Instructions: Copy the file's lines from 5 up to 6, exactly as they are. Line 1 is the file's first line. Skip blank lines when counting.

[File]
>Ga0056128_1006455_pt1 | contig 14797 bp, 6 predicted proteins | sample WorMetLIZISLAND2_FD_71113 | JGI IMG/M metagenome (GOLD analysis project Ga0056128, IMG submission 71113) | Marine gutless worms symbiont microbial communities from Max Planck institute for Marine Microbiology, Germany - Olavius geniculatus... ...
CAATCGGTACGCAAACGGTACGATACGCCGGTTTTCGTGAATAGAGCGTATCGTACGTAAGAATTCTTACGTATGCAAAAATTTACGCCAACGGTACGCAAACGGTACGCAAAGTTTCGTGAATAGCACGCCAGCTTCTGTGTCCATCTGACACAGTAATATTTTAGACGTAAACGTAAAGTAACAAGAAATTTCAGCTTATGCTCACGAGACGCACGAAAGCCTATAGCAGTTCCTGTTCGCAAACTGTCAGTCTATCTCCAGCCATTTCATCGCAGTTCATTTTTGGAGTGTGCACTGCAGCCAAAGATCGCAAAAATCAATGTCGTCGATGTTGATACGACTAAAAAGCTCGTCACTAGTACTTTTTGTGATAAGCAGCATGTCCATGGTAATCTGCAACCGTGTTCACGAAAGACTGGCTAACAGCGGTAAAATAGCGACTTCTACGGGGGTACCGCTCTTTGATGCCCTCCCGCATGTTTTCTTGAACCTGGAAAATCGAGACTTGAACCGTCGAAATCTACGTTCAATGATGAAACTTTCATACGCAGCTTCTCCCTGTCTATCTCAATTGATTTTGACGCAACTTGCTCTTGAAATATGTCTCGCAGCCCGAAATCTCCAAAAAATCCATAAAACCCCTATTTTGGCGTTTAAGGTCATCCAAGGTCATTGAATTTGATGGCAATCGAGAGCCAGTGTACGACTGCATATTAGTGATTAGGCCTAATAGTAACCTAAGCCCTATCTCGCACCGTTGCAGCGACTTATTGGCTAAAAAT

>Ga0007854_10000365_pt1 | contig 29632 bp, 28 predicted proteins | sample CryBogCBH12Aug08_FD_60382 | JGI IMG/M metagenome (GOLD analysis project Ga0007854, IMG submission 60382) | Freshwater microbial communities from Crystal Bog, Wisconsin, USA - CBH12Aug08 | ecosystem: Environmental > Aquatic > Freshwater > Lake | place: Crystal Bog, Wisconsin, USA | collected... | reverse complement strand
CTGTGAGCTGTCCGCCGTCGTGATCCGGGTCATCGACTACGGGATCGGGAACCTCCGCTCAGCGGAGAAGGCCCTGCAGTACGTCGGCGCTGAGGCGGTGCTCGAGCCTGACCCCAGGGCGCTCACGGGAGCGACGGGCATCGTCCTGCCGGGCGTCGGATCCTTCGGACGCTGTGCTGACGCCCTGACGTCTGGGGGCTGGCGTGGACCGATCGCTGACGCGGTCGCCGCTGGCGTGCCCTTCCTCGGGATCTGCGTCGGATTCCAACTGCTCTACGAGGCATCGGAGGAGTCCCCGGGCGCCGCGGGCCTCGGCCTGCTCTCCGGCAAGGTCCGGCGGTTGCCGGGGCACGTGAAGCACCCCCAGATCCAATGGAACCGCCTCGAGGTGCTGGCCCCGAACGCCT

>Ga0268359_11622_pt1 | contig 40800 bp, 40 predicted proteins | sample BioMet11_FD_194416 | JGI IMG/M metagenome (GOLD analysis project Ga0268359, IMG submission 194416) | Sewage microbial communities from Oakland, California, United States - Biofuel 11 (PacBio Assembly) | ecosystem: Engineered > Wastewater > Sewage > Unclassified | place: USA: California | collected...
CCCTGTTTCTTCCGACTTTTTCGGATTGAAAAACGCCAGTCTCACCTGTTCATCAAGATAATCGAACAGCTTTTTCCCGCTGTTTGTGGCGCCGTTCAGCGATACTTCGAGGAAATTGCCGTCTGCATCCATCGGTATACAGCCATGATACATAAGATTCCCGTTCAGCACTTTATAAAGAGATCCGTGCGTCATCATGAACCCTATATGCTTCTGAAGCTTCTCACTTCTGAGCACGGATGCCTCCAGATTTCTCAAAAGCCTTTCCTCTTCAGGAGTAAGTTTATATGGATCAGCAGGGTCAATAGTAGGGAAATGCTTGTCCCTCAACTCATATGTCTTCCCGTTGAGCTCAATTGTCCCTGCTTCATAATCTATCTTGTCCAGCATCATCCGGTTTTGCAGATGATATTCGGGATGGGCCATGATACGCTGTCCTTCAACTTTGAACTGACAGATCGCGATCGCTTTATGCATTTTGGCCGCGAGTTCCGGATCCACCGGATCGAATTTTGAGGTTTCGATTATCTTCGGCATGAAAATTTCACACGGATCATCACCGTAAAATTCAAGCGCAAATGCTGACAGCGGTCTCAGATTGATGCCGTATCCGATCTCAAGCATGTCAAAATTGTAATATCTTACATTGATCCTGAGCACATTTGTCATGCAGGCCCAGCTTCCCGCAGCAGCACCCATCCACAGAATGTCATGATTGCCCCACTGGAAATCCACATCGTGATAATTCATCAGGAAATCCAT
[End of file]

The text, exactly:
>Ga0268359_11622_pt1 | contig 40800 bp, 40 predicted proteins | sample BioMet11_FD_194416 | JGI IMG/M metagenome (GOLD analysis project Ga0268359, IMG submission 194416) | Sewage microbial communities from Oakland, California, United States - Biofuel 11 (PacBio Assembly) | ecosystem: Engineered > Wastewater > Sewage > Unclassified | place: USA: California | collected...
CCCTGTTTCTTCCGACTTTTTCGGATTGAAAAACGCCAGTCTCACCTGTTCATCAAGATAATCGAACAGCTTTTTCCCGCTGTTTGTGGCGCCGTTCAGCGATACTTCGAGGAAATTGCCGTCTGCATCCATCGGTATACAGCCATGATACATAAGATTCCCGTTCAGCACTTTATAAAGAGATCCGTGCGTCATCATGAACCCTATATGCTTCTGAAGCTTCTCACTTCTGAGCACGGATGCCTCCAGATTTCTCAAAAGCCTTTCCTCTTCAGGAGTAAGTTTATATGGATCAGCAGGGTCAATAGTAGGGAAATGCTTGTCCCTCAACTCATATGTCTTCCCGTTGAGCTCAATTGTCCCTGCTTCATAATCTATCTTGTCCAGCATCATCCGGTTTTGCAGATGATATTCGGGATGGGCCATGATACGCTGTCCTTCAACTTTGAACTGACAGATCGCGATCGCTTTATGCATTTTGGCCGCGAGTTCCGGATCCACCGGATCGAATTTTGAGGTTTCGATTATCTTCGGCATGAAAATTTCACACGGATCATCACCGTAAAATTCAAGCGCAAATGCTGACAGCGGTCTCAGATTGATGCCGTATCCGATCTCAAGCATGTCAAAATTGTAATATCTTACATTGATCCTGAGCACATTTGTCATGCAGGCCCAGCTTCCCGCAGCAGCACCCATCCACAGAATGTCATGATTGCCCCACTGGAAATCCACATCGTGATAATTCATCAGGAAATCCAT